The first cookbook drawn for my rebooted Random Cookbook Challenge was Ted Allen's The Food You Want to Eat: 100 Smart, Simple Recipes. And since Mr. Fraser and I have both been battling a particularly vicious summer cold, I chose to make what amounts to chicken soup:
Pasta en Brodo
Kosher salt for boiling pasta
6 c. canned low-sodium chicken stock
6 skinless chicken thighs, about 2 pounds
2 garlic cloves, halved
10 black peppercorns
1 bay leaf
1 large sprig of fresh thyme (optional--I meant to use it but forgot)
1 clove (optional--this I remembered)
1/2 lb. green beans, ends trimmed
1 lb. farfalle (bow-tie pasta)
1/4 c. extra virgin olive oil
1/4 tsp freshly ground black pepper
2 T chopped flat-leaf parsley
1 c. freshly grated Parmigiano-Reggiano, plus extra for serving
1. Bring a large pot of salted water to a boil.
2. Meanwhile, in a large saucepan, combine the chicken stock, chicken thighs, garlic cloves, peppercorns, bay leaf, and thyme and clove if using. Bring to a boil, reduce the heat to low, and simmer, partly covered, for 30 minutes to cook the chicken. Skim and discard any gray foam that rises to the top.
3. Remove the chicken with a slotted spoon. Strain the sock through a fine strainer into a clean saucepan and boil to reduce to 4 cups, about 10 minutes. Bone two of the chicken thighs and shred the meat; set the meat aside. Wrap and refrigerate the remaining chicken for another use.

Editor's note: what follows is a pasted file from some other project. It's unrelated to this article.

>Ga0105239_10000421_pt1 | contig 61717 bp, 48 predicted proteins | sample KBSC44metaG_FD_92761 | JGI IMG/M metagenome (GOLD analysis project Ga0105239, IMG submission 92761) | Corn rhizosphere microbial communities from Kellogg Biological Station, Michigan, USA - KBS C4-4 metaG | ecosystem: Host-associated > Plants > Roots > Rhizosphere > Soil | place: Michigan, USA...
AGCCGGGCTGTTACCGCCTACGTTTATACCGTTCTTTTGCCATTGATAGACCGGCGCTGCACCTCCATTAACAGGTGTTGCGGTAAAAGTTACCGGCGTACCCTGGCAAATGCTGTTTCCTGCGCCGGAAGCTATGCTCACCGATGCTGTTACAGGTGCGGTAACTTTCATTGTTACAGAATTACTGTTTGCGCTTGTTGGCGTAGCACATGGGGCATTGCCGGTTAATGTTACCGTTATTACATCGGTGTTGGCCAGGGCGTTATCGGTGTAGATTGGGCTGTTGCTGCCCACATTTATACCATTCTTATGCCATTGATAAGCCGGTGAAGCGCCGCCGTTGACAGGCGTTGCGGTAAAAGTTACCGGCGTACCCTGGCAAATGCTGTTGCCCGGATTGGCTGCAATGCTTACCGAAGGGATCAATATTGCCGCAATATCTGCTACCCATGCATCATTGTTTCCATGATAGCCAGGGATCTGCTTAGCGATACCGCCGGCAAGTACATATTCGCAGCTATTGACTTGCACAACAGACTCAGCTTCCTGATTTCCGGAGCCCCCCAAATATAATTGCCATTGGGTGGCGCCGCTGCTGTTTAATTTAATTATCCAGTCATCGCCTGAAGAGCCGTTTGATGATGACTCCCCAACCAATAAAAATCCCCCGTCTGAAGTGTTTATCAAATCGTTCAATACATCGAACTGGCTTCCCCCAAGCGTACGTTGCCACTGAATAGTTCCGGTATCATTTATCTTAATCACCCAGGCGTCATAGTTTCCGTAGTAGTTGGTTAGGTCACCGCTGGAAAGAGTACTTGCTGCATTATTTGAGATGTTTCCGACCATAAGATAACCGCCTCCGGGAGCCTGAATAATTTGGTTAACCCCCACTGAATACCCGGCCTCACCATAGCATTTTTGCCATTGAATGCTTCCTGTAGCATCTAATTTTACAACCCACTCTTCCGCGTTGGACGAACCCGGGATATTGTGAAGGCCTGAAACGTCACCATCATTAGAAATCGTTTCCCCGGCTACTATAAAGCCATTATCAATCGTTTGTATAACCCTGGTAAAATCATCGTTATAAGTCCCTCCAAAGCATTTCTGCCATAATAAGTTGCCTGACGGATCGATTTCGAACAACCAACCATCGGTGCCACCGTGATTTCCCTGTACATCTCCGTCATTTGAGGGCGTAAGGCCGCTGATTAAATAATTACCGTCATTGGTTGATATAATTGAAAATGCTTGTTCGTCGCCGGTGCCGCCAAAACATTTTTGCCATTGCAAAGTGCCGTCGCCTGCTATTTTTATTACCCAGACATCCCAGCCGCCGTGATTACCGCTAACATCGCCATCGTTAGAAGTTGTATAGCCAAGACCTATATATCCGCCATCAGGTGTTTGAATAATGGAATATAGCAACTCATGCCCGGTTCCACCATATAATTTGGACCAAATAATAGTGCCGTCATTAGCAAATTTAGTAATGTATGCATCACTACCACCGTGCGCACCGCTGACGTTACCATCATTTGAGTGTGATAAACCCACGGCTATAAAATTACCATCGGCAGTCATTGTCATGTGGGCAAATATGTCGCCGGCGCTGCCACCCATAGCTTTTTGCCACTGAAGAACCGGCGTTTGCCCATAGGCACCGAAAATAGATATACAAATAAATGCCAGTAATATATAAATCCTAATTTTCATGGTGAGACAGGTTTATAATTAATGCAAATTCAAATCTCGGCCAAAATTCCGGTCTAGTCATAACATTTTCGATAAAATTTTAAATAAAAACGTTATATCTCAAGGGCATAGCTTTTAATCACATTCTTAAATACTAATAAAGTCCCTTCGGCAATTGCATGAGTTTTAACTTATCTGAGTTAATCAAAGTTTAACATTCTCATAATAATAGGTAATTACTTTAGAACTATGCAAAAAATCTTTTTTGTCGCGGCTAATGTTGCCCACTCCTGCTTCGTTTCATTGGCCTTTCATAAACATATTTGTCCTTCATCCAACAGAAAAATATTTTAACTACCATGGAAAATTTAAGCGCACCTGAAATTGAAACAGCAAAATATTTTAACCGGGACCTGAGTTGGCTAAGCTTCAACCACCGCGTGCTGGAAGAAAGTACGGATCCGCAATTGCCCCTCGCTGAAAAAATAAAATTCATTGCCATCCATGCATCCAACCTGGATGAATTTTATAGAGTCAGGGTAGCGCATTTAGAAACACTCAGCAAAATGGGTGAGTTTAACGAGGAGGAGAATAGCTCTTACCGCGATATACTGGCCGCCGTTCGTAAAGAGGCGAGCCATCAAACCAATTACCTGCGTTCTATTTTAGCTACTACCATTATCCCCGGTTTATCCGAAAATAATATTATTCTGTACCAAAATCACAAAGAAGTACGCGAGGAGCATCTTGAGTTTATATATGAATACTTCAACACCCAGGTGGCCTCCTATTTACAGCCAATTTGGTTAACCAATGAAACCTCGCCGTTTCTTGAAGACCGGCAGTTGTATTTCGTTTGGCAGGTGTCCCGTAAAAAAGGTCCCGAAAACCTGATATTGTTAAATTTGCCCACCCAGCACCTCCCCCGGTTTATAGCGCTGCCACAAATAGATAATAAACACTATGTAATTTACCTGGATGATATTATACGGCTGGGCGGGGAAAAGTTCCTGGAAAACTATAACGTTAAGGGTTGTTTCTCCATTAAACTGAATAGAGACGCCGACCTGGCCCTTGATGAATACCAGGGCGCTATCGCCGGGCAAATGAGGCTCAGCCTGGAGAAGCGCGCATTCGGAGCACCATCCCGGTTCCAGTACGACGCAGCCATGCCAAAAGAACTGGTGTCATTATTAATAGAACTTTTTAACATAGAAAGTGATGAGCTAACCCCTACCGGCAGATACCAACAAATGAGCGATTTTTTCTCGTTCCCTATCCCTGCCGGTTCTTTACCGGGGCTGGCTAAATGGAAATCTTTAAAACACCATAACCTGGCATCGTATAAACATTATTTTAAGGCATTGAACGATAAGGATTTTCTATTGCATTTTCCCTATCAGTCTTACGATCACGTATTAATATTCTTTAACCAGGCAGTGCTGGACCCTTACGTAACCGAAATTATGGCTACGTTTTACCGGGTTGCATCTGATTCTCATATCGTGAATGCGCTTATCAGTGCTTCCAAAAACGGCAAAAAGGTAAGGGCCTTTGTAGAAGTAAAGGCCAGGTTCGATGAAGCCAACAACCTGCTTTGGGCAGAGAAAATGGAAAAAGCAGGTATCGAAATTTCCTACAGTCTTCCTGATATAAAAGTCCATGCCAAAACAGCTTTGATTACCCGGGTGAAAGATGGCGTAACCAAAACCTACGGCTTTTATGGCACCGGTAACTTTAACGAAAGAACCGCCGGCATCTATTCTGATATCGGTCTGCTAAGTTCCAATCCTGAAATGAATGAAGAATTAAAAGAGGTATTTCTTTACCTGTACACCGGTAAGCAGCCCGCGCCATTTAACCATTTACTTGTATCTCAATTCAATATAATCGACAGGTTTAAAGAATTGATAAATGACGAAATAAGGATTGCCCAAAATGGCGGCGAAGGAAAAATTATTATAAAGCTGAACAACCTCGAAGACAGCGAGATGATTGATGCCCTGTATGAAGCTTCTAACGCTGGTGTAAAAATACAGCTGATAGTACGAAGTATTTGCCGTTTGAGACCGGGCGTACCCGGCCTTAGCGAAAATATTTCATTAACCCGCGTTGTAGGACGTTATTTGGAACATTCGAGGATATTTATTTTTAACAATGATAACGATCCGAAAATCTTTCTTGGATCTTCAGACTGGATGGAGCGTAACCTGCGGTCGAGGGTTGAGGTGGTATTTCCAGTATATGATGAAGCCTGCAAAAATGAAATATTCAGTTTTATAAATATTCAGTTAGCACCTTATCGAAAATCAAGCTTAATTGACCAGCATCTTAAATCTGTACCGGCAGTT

4. When the pasta water comes to a boil, add the beans and cook for 5 minutes or until tender. Remove with a slotted spoon to a colander and refresh them with cold water to keep the bright green color. Then pat dry, cut into 1-inch pieces, and set aside.
5. Add the farfalle to the boiling water and cook until not quite tender, about 8 minutes. (You want to undercook the pasta slightly because it will cook further in the stock.) Drain and discard the pasta water.
6. Pour the reduced stock into the pasta pot. Add the green beans, shredded chicken, and olive oil, and bring to a simmer. Add the farfalle, ground pepper, and the parsley, and toss over medium heat for 30 seconds to warm the pasta and cook it completely. Remove from the heat. Use a slotted spoon to divide the pasta, chicken, and beans among 4 large, deep pasta plates. Ladle about 1/4 of the stock into each bowl and sprinkle each with 1/4 c. of the cheese.
Mr. Fraser liked this one better than I did and thinks I should make it again, possibly tweaking the ingredients a bit to lighten it up. (We're both on Weight Watchers, and this thing was a major hit to our points budget.) As for my opinion, well, while it's not a hard recipe, it did take me a little over an hour and cluttered the kitchen with dirty dishes. Given how busy my life is, if it takes more than 45 minutes and gives me more than one dishwasher load of dirty dishes, it better be something I'd proudly serve to company--like the rib recipe in this same cookbook. This was nice, but it was chicken soup.
Next week I'll be staying in the "cookbooks by Food Network hosts" section of my bookshelf and making something from Alton Brown's I'm Just Here for More Food. I may change my mind between now and this weekend's grocery run, but for now I'm torn between pineapple upside-down cake and blackberry grunt.